RGU launches project to improve online safety for young people

Tuesday 07 February 2023

School pupil from Hazlehead Academy taking part in the 'Maddie is Online' project
Young people across the UK to benefit from a new project to tackle online safety – that supports national Safer Internet Day on 7 February - led by researchers from Robert Gordon University (RGU).

The project,  'Maddie is Online', includes online cartoon animations and storytelling resources, specially created for and with young people aged 9 – 12, that centre around the everyday life of a fictitious pre-teen girl called Maddie, who experiences troubles online.

‘Maddie is online’, has been rolled out to schools in Scotland and offers workshops on the ethics of online safety and security, ethical hacking and video gaming. The project is funded by the Scottish Government with over eleven thousand pounds funding (£11,086) and supported by the Digital Xtra Fund.

Project lead, Dr Konstantina Martzoukou, an Associate Professor from RGU’s School of Creative and Cultural Business, explains more: “We wanted to create resources to engage young people, particularly pre-teen children, to manage their digital lives. Unfortunately, many young people navigate daily challenges such as online bullying, personal security and managing their online reputation. Our resources empower young people so that they can develop technical and behavioural strategies to safeguard themselves online.”

A competition for school children in S1 & S2 has been created as part of the project, with young people asked to create a short story, of around 500 words, on the ‘Ethics of online safety and security’. Five stories have been short-listed for the final from three schools across Scotland and will be developed into animations for the ‘Maddie is Online’ series, with the winner announced in the spring.

The shortlist includes entries from Ellon Academy with a story entitled ‘Friend Finder’, two stories from Hazlehead Academy entitled ‘Lucy the Influencer’ and ‘Violet’ and two stories from St Andrew's and St Bride's High School in East Kilbride, entitled ‘The Yolo Classroom’ and ‘The Yphone Scam.’

Reflecting on the success of the project, Principal Teacher for Digital Learning at Ellon Academy, Ewan Armstrong, said: “Our pupils have really engaged with  ‘Maddie is online’ and put some fantastic thinking into the development of their story.  The story they chose is very mature in its contents whilst also unfortunately being very real for many children; befriending people online in apps/on websites who turn out to not be who they thought they were.  Our pupils have handled this in very sensitive ways, showing great maturity and creativity in their thinking.  They have fully engaged with the ethos of the topic and considered carefully how the character of Maddie could in fact represent many of their peers.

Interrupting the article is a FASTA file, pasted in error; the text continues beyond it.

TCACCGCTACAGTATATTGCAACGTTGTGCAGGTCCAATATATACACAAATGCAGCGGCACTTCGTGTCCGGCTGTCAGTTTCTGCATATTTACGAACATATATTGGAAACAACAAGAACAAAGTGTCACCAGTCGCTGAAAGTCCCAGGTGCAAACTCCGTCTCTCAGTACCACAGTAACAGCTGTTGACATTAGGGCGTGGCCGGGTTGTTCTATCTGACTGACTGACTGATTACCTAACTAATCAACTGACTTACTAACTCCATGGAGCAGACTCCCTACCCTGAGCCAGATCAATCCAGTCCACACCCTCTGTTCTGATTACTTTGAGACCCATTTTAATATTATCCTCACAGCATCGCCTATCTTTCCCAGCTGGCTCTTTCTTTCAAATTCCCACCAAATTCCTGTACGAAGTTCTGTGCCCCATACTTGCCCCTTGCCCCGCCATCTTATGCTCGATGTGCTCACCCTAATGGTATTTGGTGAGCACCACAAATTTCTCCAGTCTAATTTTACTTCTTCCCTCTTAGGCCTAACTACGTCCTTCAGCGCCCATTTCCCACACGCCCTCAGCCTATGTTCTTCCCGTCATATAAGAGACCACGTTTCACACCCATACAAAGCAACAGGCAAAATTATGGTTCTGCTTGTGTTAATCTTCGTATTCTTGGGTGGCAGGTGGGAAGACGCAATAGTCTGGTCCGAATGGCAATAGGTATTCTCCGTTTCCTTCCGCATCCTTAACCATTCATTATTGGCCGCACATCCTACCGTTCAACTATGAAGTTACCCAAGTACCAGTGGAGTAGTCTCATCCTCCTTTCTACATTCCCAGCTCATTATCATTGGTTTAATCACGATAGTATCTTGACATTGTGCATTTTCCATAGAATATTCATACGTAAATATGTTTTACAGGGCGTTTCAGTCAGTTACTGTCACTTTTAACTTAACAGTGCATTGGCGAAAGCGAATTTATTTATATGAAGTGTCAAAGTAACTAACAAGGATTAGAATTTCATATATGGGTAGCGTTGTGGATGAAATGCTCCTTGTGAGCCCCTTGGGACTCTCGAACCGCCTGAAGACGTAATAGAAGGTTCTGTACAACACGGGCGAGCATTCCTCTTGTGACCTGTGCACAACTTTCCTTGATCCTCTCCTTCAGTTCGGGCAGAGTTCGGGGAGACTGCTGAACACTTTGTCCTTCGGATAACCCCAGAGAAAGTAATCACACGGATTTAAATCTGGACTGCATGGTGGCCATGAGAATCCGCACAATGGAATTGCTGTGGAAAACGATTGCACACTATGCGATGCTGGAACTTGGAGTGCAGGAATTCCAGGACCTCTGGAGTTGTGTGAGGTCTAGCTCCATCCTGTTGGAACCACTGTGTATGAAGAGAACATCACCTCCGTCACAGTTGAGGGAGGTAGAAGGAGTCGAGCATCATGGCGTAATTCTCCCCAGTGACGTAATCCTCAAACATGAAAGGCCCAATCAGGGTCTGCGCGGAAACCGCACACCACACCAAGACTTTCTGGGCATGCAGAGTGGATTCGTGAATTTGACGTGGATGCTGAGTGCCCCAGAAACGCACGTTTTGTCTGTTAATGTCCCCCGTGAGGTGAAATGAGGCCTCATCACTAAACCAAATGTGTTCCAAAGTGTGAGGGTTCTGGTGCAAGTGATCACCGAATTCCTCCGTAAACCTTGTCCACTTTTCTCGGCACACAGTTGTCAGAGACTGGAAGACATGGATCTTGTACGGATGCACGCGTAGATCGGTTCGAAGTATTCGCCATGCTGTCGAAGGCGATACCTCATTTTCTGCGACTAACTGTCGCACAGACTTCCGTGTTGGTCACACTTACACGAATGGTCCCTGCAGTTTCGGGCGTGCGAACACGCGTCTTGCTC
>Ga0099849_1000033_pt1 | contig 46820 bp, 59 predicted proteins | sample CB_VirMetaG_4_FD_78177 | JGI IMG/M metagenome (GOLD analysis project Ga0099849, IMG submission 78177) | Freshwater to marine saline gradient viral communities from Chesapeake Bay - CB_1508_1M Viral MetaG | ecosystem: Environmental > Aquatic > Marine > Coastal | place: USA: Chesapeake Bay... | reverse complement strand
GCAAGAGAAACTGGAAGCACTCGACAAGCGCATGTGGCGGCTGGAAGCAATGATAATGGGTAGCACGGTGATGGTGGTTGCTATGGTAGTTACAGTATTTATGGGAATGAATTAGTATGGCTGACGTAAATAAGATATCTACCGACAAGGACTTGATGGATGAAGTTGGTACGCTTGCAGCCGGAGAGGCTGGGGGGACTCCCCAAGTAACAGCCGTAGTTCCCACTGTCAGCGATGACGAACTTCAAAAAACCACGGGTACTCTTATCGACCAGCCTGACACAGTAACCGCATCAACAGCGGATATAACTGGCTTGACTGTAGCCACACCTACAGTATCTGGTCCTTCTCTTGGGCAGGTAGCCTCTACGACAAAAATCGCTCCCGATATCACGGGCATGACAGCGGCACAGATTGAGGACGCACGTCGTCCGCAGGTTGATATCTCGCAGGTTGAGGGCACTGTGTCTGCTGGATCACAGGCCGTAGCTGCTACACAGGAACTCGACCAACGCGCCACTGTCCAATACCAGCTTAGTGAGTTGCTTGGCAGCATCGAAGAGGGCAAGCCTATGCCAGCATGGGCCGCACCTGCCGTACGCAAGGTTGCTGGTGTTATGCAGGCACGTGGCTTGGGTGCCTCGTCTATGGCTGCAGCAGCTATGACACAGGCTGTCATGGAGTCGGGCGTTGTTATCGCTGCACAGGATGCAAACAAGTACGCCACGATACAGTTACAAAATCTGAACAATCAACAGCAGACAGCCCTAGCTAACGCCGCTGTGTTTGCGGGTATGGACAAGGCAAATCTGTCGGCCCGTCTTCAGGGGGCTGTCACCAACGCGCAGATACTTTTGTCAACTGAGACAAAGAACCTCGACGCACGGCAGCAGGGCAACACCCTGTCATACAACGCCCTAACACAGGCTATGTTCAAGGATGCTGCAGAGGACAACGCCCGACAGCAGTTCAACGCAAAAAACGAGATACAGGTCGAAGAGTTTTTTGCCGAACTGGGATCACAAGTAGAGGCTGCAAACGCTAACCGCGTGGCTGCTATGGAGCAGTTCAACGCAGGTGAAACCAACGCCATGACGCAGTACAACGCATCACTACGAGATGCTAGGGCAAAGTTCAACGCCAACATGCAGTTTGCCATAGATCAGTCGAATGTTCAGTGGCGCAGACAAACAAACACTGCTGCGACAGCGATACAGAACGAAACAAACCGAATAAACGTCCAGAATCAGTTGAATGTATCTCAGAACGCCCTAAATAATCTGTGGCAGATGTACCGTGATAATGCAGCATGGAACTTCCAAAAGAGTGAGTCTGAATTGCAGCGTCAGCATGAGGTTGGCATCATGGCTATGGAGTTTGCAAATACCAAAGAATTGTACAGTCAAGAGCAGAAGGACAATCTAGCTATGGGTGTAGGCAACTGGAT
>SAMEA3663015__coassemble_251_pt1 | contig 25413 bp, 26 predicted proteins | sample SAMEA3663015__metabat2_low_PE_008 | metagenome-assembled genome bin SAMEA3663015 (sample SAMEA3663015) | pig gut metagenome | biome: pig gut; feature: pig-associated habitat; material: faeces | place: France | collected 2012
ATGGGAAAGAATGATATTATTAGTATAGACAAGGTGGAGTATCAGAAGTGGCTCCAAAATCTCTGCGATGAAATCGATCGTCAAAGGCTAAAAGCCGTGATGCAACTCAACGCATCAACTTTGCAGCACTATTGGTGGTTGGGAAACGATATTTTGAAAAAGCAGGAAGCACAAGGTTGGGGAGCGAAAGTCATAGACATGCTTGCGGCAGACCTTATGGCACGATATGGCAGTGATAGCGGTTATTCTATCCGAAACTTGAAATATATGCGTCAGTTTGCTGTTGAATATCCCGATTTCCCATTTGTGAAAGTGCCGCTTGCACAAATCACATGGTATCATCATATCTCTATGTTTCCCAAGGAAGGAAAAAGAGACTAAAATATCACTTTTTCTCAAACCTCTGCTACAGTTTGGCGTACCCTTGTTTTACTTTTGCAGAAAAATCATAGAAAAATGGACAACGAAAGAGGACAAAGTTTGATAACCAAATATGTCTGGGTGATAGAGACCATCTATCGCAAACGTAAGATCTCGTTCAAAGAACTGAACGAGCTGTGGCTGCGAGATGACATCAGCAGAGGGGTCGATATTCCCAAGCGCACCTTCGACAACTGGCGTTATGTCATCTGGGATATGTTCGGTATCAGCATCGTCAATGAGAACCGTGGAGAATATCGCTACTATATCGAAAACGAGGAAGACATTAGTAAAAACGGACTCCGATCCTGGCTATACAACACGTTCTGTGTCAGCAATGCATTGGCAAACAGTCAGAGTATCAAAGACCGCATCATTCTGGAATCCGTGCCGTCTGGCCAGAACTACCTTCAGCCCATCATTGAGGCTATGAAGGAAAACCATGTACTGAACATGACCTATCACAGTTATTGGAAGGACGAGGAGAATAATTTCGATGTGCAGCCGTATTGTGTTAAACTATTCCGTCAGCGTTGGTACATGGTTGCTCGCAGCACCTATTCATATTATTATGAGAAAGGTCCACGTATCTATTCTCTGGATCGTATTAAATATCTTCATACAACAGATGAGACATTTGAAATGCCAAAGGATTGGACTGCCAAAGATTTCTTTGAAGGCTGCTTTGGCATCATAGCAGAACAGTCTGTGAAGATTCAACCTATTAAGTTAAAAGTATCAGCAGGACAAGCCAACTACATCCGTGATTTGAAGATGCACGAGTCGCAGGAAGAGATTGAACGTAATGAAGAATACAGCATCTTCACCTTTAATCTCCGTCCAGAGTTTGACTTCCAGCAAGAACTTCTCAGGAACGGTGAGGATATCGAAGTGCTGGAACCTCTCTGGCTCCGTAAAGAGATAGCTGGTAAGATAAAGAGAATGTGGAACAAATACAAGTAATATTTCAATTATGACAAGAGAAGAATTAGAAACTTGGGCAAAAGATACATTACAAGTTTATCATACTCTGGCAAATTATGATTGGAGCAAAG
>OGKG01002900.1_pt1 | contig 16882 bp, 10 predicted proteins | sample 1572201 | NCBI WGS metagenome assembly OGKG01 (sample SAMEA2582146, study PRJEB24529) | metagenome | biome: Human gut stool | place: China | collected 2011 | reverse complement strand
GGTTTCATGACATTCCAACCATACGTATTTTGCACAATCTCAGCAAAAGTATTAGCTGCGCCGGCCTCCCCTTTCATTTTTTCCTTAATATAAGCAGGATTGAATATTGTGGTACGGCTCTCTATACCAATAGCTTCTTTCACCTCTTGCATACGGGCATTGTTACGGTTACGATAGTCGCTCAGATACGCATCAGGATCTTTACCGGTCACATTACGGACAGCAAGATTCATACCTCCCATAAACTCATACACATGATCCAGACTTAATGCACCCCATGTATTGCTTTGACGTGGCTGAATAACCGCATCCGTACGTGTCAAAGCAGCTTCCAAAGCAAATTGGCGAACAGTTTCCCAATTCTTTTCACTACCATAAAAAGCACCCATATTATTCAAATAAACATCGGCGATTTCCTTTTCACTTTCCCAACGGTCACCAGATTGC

“Our five amazing Ellon Academy pupils go away from this competition with greater digital resilience, increased confidence in digital/online safety & security, and with the knowledge that they have helped to promote online safety & security within the rural northeast of Scotland.”


Hazlehead Academy pupil, Yixin Jiang, who also took part in the project said: “It has been a very interesting experience to animate and see my story come to life. I enjoyed collaborating with my classmates and I think it’s important for more people to know how to stay safe online.”

S2 pupil, Liam Roe, from St Andrew's and St Bride's High School in East Kilbride, said: “This whole experience has taught me to think about what I do online and to learn more about Cyber Security in a fun way. I loved taking part and my teamwork skills have improved too.”

‘Maddie is online’ supports the Scottish Governments ‘Getting it Right for Every Child (GIFFEC) policy and the United Nations Convention of the Rights of the Child (UNCRC). It has been so successful that RGU plans to be the first university in Scotland to include online safety in its Nursing MSc Advancing Practice.

‘Maddie is online’ has also been endorsed by The Queen's Nursing Institute Scotland and the School and Public Health Nurses Association (SAPHNA).

Chief Executive Officer for the UK’s School and Public Health Nurses Association, Sharon White OBE said: “This is a much-needed resource for our school aged children who are subject to increasing online abuse and misinformation. Using animations and cartoons built on their self-identified needs is a fabulous example of co-production and, as such, much more likely to help empower them in making safer online decisions”

The current project aligns with the Scottish Government's ‘Building Trust in the Digital Era: Achieving Scotland’s Aspirations as an Ethical Digital Nation’. In an earlier project, funded by the Scottish Library & Information Council and RGU's Innovation Accelerator, the project team worked with children  to create resources centred around Online Resilience, Misinformation and Copyright, with the aim of improving young people’s understanding of online pitfalls.

Learn more:

Image shows secondary pupil from Hazlehead Academy exploring 'Maddie is Online'.

2nd image shows pupils from Ellon Academy including Adrijana Pavlovic, Cara Mallarkey, Chloe Lawrence, Ruaridh Gordon, Sam McBain.

3rd & 4th images include secondary pupils from St Andrew's and St Bride's High School in East Kilbride including Ava Hetherington, Aiden Kurdell, Rory Kyle, David McElwee, Gabrielle Quinn, Liam Roe, Liam Squire, Lena Thomas.

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